Thursday, May 29, 2014

Facebook = Bragbook?

I don't remember what prompted this conversation, but I was visiting with my mom several years ago and she told me about a moment from my childhood that made her change the way she talked about my siblings and me. It was 1983ish and she was sitting at our neighbor's house having coffee with the mom of the family and sharing my recent accomplishments at elementary school. When she got home after that coffee chat, she said she felt bad about going on about how well I was doing. She decided not to do that anymore. That admission from my mom stuck with me. I appreciate the fact that she consciously was not boastful. I knew my parents were proud of us, but they never slapped those honor student bumper stickers on their cars and did not make big public declarations about our other achievements. And now I'm wondering if I am guilty of the same kid-bragging problem. Why? Because of Facebook.

In the past two days, I have shared with the Facebook world my daughter's achievements in softball and in school. This is not standard for me, I don't think. I post silly things my kids say and do and sometimes share special moments that give me the warm mom fuzzies, but I try not to focus online on grades and honors and other such "pride goeth before the mommy fall" kind of stuff. I don't even put that much stock in grades, particularly those earned by a second grader. And now I feel like my mom did after that cup of coffee.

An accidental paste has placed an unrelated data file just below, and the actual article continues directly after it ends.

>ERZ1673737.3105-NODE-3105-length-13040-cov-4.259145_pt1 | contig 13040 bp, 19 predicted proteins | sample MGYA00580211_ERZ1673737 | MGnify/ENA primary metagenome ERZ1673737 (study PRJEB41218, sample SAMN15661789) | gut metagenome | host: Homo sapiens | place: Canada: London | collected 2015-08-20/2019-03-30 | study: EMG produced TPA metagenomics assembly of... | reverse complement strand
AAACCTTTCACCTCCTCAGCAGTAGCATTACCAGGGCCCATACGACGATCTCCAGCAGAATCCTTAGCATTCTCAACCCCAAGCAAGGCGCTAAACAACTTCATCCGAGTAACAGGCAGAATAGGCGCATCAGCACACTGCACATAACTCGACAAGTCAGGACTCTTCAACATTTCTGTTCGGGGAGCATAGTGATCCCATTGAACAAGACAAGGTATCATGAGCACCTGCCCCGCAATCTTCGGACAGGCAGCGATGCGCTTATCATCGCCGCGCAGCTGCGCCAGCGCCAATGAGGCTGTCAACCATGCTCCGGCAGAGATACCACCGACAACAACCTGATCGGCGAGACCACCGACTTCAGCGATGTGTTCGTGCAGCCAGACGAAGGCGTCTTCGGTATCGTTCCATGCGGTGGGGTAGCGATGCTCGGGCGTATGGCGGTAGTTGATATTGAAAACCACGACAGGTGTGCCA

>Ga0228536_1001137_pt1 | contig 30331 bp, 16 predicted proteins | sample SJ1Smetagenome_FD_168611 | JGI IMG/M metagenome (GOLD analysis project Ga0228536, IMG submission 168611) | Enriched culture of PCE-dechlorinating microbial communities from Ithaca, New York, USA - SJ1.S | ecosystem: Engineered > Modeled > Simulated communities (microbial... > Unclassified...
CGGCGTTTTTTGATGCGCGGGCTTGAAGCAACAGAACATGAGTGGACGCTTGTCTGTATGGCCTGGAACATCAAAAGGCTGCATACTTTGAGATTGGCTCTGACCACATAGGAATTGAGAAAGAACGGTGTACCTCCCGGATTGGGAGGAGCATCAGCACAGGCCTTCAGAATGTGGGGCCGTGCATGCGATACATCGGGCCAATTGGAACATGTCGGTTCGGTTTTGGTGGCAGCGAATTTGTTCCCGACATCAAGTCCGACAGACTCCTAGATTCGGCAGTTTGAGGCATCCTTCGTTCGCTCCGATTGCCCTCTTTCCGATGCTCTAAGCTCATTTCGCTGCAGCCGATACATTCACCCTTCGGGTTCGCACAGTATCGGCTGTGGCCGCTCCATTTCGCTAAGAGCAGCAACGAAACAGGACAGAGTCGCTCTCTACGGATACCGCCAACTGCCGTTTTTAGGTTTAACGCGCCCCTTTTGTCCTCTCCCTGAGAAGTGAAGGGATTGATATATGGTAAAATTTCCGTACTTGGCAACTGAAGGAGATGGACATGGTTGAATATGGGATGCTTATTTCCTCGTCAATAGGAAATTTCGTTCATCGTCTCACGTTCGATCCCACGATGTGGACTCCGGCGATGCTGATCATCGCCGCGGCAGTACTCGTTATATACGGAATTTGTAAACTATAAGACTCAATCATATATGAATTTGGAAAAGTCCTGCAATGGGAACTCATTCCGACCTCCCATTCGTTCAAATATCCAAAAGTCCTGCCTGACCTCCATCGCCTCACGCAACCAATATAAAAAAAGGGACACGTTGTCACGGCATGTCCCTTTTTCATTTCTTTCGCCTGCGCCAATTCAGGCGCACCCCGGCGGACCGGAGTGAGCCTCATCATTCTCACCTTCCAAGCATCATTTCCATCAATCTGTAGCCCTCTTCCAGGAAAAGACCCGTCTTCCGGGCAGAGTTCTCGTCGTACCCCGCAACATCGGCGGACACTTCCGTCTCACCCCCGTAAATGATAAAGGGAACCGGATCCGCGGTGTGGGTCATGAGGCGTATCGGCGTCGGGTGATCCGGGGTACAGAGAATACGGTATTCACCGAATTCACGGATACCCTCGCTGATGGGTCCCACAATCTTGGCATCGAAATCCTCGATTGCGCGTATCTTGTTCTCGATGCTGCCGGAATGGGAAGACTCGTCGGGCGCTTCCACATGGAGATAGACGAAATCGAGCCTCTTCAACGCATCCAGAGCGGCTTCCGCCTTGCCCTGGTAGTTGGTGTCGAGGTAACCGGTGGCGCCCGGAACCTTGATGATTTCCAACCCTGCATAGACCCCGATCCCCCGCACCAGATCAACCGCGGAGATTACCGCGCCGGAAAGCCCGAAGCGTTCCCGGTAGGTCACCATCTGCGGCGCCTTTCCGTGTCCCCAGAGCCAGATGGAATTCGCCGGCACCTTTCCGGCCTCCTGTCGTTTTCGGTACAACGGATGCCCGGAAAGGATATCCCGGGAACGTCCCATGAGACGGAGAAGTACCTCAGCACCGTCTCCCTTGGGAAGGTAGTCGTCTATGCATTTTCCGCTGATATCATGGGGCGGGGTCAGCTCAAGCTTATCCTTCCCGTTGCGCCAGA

I could justify my reasons. My closest blood relative lives five hours away (hi, Caroline!) and most of them live twelve or more hours away. Facebook offers a nice way to reach everyone and I am just as excited to see what is going on with my cousins' children (some of whom I've never actually met) and other members of my family. Also, to be honest, I feel like I have developed a community of friends on Facebook. Most of this group consists of in-the-flesh friends I had before the internet was a part of our lives, but also more recent and treasured connections. I've appreciated their support over the past several years.

And, there is the fact that sometimes I don't even think about the notion that other people might be paying attention. I enjoy writing on Facebook because I simply love writing whenever I can and Facebook offers one outlet to craft short messages for fun when that is all my schedule will allow. (And as an editor, I have deleted multiple status updates after going back and just not being pleased with the way the words flowed.) Facebook has become somewhat of an online journal with no real expectation on my part that anyone will read it (and I'm sure that most of those listed among my "friend" count never do). Every so often I go back and print out the funny stories I share about the kids and place them in their memento boxes (in true first-child fashion, the girl has a much more impressive set of keepsakes than the boy . . . he does have a nice baby book, though, that will be a special piece of history for him to look through if I ever get around to writing in it, likely rounding off to the nearest year when cataloguing the date of his first tooth). But you know what? I could go back to writing those stories in an actual journal made of paper, like I did so often after my daughter was born.